It's our first test of a live podcast! In case you missed it, we streamed this week's podcast live during the taping. It's something we're playing with and may continue to do in the future if it is popular. You can tune in to the live tapings Tuesdays @ 4 PM Eastern / 1 PM Pacific -- check Joel and Jeff's Twitter feeds for the location.
We've found that hosting a podcast while running a business is more useful than you might think -- because it allows you to introspect on your own thoughts and decisions and have a history explaining why you made those bad decisions at the time. Even if you only have 10 listeners, and one of them is your dad.
Jeff is currently reading Super Cooperators which focuses on the prisoner's dilemma and how it applies to social situations. In the real world, people remember your actions, and that history changes how they interact with you. Ultimately our concept of reputation derives from the realization that your current actions will have future consequences not just on other people, but on society and the greater internet.
Some of the NY team went to hear Bing Gordon give a talk on gamification that covered a number of topics. In particular, he noted that almost everyone (except for males age 18-24) prefer a cooperative game to a competitive one, and people are much more likely to continue with something if at least one other person sees and validates what they did. That's one reason why we're so gung-ho about everything being public -- by keeping everything visible and in the open, you encourage more civic-minded level of behavior than what happens behind closed doors. Sometimes people can be turned off by these types of reputation systems, though.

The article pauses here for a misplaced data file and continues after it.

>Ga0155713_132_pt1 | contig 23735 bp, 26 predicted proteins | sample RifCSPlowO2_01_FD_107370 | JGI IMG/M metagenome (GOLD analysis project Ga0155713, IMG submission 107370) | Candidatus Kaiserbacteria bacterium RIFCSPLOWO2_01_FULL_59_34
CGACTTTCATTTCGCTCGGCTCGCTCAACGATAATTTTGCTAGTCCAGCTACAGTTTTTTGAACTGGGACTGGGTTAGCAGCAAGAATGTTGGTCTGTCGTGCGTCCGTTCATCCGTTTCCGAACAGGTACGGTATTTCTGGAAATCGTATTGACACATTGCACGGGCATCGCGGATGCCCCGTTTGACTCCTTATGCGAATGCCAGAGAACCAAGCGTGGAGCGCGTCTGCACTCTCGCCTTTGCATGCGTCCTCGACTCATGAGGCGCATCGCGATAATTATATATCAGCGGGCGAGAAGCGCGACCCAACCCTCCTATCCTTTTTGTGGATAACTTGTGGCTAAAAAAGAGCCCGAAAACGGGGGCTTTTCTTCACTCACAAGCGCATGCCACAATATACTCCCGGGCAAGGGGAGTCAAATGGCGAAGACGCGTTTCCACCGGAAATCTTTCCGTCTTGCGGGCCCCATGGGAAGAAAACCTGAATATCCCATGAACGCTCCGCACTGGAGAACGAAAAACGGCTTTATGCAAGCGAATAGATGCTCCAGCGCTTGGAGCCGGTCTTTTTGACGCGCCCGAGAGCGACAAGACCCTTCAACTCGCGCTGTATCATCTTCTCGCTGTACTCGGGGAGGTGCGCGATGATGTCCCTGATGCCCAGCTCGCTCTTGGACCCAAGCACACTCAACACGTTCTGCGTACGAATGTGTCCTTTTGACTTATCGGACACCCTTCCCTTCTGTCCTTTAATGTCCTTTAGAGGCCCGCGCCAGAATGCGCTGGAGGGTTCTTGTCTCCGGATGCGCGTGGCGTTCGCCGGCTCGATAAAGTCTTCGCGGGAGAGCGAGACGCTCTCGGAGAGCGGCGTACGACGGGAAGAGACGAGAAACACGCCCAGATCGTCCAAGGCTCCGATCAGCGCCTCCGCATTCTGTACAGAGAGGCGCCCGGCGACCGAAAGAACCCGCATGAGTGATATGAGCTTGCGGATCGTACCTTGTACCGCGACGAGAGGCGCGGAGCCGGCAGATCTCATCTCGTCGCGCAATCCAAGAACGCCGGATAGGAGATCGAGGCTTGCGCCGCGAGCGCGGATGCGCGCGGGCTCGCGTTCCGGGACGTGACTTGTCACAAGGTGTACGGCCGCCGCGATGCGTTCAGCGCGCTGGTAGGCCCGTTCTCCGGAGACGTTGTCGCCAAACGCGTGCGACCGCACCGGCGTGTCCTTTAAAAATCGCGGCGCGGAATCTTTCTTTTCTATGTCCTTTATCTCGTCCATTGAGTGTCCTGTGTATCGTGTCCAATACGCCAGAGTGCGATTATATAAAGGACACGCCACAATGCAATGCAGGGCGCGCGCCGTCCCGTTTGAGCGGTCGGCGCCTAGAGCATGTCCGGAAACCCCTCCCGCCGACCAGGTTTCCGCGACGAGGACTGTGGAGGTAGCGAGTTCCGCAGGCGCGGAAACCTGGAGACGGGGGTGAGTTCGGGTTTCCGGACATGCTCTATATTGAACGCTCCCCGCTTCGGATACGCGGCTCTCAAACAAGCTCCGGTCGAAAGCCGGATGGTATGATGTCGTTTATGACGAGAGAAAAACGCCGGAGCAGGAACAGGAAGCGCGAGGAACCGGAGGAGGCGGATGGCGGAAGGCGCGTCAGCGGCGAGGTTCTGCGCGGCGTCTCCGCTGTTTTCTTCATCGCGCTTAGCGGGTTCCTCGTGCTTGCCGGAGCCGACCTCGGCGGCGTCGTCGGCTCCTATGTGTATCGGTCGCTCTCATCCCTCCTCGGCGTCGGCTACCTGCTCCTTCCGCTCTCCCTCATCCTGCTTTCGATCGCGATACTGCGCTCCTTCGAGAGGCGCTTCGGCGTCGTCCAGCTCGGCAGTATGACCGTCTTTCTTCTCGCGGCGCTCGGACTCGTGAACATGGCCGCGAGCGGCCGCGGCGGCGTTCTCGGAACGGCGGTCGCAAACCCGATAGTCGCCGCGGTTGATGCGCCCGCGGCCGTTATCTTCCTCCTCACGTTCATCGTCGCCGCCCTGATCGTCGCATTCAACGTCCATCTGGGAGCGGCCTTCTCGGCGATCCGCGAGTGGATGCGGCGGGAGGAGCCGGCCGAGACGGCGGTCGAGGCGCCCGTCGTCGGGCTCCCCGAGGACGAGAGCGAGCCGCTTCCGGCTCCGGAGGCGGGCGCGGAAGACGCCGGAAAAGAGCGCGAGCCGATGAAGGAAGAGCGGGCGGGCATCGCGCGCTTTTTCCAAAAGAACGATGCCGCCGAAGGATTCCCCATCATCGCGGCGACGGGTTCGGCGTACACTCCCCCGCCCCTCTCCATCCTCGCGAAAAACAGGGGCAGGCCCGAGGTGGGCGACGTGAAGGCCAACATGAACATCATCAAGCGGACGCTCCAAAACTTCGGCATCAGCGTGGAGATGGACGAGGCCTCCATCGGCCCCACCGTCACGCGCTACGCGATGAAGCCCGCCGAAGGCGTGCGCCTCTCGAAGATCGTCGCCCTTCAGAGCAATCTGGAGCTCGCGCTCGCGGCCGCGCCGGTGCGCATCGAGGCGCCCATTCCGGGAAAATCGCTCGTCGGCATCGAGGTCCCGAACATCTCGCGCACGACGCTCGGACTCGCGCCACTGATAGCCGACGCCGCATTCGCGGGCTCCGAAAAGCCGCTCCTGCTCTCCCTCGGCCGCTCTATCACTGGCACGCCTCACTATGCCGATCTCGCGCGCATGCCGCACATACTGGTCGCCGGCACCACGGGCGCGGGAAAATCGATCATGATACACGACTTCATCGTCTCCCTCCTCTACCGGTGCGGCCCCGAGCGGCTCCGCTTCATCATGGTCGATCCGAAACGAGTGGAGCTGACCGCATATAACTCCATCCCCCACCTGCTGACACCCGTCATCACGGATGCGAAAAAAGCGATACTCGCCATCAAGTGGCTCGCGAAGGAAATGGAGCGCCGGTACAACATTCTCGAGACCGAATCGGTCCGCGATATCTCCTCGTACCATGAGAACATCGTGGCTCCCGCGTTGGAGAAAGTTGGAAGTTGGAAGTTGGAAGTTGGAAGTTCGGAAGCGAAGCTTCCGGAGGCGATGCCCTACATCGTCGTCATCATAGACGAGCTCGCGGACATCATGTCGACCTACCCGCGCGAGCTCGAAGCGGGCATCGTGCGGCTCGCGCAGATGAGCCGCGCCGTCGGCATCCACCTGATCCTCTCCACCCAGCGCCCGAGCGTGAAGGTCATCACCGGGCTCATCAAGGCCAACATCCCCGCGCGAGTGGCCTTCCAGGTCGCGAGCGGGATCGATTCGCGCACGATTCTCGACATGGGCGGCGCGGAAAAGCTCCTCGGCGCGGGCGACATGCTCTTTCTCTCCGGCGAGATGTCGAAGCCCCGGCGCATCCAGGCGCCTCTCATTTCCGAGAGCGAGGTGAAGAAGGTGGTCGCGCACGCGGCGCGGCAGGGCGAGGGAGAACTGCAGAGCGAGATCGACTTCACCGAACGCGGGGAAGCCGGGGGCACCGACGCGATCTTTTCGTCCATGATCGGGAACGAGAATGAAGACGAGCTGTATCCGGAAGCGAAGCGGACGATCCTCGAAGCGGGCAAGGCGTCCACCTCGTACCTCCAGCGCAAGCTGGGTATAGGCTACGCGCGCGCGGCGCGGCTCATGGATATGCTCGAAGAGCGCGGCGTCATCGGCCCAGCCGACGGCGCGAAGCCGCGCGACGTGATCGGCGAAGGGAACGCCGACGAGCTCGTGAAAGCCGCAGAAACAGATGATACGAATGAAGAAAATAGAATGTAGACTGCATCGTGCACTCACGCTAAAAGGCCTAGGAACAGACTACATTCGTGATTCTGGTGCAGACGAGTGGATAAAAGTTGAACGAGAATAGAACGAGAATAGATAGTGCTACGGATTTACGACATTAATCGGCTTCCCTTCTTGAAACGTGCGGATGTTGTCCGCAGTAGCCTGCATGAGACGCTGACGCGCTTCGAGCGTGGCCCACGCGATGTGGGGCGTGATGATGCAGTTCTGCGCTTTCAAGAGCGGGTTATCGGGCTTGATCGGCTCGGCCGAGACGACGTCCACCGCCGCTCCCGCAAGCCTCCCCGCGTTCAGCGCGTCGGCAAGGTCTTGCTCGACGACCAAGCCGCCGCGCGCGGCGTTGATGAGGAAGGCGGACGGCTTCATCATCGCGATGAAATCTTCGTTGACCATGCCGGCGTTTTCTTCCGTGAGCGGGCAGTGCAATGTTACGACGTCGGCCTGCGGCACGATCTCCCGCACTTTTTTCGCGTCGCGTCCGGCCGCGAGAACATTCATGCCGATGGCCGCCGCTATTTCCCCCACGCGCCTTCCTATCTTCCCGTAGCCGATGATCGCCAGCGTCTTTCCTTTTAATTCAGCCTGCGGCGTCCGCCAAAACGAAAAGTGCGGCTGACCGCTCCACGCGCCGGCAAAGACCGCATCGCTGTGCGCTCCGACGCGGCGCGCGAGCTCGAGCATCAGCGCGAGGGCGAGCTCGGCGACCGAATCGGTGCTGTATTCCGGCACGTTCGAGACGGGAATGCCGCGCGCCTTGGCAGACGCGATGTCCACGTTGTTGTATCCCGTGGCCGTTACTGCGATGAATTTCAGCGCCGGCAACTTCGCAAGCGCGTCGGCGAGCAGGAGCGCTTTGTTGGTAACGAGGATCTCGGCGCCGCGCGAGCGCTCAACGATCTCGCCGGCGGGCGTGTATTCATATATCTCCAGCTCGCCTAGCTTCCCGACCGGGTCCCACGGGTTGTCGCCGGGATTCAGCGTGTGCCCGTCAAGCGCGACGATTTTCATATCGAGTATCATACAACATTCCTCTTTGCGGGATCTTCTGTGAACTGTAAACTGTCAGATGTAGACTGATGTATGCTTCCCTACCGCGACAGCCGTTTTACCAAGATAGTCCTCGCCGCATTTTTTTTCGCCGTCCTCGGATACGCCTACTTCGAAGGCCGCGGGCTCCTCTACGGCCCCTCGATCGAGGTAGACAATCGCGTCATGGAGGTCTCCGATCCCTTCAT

There's a fantastic article at TheAwl about how Wikipedia made it possible for amateurs who are obsessive about a topic to become, en masse, as reliable as traditional experts.
Stack Exchange is now an OpenID provider! We did this primarily for two reasons. First, any time you send people off to another site to sign up, you lose visitors. By keeping everything on Stack Exchange, we increase the success rate of sign ups. Second, while MyOpenID is a great service, it's free -- so there's no incentive for JanRain to maintain it and keep it in good repair. There have been some recent ... incidents ... with MyOpenID.
Down votes no longer cost you, the down-voter, any reputation points on questions only. We found that too many people weren't willing to down vote questions because of the -1 cost to the voter. Downvotes on questions are a critically important signal for us in separating the good questions from the not-so-good questions.
We're hiring a Community Evangelism Team! They'll be responsible for promoting our communities and sites out to new audiences, and helping them grow. It's a great job for anyone who wants to get into the startup world or a recent grad with a humanities degree who doesn't want to be stuck working at an agency for the next 10 years. For more details, check out the job post.
Joel takes his first question from the audience: why does he think great programmers aren't going to be found developing internal company apps?
Tune in next week when our guest is Sam Saffron (aka Waffles) - once again, you'll be able to watch/listen live on Tuesday @ 4pm as we do the taping. Follow @spolsky and @codinghorror for the link. You can also hang out in the official chat room during the tapings.